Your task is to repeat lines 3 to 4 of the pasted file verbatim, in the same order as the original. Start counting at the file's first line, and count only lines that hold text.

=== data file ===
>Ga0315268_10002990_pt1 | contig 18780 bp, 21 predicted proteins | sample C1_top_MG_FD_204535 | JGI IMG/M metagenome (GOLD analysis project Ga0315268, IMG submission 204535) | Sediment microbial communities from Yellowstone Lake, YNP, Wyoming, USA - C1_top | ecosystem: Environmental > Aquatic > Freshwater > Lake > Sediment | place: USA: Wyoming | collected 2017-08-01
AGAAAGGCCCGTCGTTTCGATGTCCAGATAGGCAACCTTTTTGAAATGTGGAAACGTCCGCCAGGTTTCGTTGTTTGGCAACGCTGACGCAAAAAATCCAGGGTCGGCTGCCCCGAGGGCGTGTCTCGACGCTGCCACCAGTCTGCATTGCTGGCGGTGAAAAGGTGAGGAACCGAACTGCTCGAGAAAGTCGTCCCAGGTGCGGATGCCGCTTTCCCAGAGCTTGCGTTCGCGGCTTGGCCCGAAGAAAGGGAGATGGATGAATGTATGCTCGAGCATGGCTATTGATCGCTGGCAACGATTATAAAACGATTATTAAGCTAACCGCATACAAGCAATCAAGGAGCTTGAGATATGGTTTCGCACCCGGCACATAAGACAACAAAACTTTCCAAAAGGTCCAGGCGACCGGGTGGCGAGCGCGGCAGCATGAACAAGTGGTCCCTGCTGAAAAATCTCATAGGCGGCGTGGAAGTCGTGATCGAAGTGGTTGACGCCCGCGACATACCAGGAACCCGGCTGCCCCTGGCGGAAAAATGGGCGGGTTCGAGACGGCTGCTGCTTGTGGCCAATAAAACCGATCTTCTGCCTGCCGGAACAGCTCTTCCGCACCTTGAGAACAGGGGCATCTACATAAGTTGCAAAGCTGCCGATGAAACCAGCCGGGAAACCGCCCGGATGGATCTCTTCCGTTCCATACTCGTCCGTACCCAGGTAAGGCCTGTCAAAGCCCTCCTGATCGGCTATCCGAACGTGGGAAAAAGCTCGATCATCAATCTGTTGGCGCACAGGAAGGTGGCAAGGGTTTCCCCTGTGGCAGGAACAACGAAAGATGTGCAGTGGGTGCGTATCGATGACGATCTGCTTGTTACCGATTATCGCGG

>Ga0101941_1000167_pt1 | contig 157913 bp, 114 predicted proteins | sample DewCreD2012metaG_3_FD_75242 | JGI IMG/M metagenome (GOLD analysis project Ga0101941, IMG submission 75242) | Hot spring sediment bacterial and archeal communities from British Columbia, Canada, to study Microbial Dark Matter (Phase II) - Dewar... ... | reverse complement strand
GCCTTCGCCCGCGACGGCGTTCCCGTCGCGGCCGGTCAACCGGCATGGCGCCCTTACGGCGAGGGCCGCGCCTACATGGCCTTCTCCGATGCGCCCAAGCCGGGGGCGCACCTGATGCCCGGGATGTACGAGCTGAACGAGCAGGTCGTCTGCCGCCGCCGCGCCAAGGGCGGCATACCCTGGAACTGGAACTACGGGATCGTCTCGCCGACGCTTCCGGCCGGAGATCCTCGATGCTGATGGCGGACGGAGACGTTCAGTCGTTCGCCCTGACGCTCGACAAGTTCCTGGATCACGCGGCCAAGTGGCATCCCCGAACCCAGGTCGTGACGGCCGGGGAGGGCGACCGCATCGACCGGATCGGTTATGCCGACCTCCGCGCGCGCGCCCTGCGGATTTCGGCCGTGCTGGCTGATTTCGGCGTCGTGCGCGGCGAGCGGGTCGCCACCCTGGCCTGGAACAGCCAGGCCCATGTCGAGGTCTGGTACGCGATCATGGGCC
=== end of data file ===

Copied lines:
>Ga0101941_1000167_pt1 | contig 157913 bp, 114 predicted proteins | sample DewCreD2012metaG_3_FD_75242 | JGI IMG/M metagenome (GOLD analysis project Ga0101941, IMG submission 75242) | Hot spring sediment bacterial and archeal communities from British Columbia, Canada, to study Microbial Dark Matter (Phase II) - Dewar... ... | reverse complement strand
GCCTTCGCCCGCGACGGCGTTCCCGTCGCGGCCGGTCAACCGGCATGGCGCCCTTACGGCGAGGGCCGCGCCTACATGGCCTTCTCCGATGCGCCCAAGCCGGGGGCGCACCTGATGCCCGGGATGTACGAGCTGAACGAGCAGGTCGTCTGCCGCCGCCGCGCCAAGGGCGGCATACCCTGGAACTGGAACTACGGGATCGTCTCGCCGACGCTTCCGGCCGGAGATCCTCGATGCTGATGGCGGACGGAGACGTTCAGTCGTTCGCCCTGACGCTCGACAAGTTCCTGGATCACGCGGCCAAGTGGCATCCCCGAACCCAGGTCGTGACGGCCGGGGAGGGCGACCGCATCGACCGGATCGGTTATGCCGACCTCCGCGCGCGCGCCCTGCGGATTTCGGCCGTGCTGGCTGATTTCGGCGTCGTGCGCGGCGAGCGGGTCGCCACCCTGGCCTGGAACAGCCAGGCCCATGTCGAGGTCTGGTACGCGATCATGGGCC